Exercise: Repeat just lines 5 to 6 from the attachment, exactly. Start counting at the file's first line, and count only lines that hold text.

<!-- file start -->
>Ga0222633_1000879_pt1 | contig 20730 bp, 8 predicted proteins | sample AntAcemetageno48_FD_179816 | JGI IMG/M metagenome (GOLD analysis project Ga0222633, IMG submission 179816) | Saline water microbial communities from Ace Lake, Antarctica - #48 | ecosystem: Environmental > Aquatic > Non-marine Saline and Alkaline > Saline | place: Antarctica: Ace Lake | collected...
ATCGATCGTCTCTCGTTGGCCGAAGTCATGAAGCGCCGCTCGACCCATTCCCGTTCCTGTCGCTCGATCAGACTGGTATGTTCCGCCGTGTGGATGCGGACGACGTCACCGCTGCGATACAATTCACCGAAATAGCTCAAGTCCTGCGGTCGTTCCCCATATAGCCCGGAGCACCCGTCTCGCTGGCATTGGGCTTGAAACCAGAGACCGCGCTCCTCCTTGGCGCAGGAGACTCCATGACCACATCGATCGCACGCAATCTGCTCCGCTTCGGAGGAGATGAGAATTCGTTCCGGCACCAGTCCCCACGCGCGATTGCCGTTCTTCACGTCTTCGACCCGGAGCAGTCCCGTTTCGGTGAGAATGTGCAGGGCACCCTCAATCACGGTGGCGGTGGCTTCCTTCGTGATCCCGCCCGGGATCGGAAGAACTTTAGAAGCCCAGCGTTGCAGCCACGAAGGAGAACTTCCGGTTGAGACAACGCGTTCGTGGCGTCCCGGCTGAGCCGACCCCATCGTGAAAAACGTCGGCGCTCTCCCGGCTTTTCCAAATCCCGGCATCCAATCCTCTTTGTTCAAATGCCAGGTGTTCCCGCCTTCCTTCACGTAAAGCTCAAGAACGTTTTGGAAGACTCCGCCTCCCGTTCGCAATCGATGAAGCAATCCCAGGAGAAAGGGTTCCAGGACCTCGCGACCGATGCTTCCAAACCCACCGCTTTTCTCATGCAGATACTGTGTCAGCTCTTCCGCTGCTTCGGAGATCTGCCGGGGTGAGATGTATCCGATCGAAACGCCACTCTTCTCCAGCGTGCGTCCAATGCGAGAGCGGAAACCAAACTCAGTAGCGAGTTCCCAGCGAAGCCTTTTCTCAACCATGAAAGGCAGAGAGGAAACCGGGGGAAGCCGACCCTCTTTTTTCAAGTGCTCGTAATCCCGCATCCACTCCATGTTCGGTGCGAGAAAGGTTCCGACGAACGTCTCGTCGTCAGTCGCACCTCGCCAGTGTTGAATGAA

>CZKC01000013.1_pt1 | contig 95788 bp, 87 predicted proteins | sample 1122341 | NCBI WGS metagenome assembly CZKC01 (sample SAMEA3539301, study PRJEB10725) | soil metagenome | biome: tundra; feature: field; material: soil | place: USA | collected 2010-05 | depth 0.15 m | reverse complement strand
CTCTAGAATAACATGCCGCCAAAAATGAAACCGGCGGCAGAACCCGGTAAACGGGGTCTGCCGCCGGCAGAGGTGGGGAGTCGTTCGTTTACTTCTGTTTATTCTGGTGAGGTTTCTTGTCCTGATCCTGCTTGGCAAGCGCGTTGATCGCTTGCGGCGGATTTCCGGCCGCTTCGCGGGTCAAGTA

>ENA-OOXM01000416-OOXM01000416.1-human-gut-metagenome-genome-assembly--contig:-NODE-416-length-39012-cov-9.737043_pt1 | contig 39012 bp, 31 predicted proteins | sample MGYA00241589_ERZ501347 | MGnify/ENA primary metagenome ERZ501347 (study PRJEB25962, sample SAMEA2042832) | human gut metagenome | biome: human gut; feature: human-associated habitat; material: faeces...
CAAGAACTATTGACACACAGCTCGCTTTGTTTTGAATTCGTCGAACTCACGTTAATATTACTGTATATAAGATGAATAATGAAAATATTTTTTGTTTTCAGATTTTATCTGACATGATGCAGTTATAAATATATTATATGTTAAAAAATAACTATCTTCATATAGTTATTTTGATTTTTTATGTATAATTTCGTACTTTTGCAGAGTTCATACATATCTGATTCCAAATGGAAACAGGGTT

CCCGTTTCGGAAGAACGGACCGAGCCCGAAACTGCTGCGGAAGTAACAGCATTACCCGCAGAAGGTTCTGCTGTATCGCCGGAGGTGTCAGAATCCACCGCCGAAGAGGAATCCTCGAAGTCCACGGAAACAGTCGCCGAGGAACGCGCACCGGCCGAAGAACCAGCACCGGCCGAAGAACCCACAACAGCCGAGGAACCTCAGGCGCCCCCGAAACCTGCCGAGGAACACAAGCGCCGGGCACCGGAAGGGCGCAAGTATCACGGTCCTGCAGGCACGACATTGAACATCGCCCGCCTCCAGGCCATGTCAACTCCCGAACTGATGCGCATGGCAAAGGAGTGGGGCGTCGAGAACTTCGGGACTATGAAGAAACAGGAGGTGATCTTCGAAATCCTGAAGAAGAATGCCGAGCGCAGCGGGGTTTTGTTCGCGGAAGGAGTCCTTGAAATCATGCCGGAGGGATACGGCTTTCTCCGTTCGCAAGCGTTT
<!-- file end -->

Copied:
>ENA-OOXM01000416-OOXM01000416.1-human-gut-metagenome-genome-assembly--contig:-NODE-416-length-39012-cov-9.737043_pt1 | contig 39012 bp, 31 predicted proteins | sample MGYA00241589_ERZ501347 | MGnify/ENA primary metagenome ERZ501347 (study PRJEB25962, sample SAMEA2042832) | human gut metagenome | biome: human gut; feature: human-associated habitat; material: faeces...
CAAGAACTATTGACACACAGCTCGCTTTGTTTTGAATTCGTCGAACTCACGTTAATATTACTGTATATAAGATGAATAATGAAAATATTTTTTGTTTTCAGATTTTATCTGACATGATGCAGTTATAAATATATTATATGTTAAAAAATAACTATCTTCATATAGTTATTTTGATTTTTTATGTATAATTTCGTACTTTTGCAGAGTTCATACATATCTGATTCCAAATGGAAACAGGGTT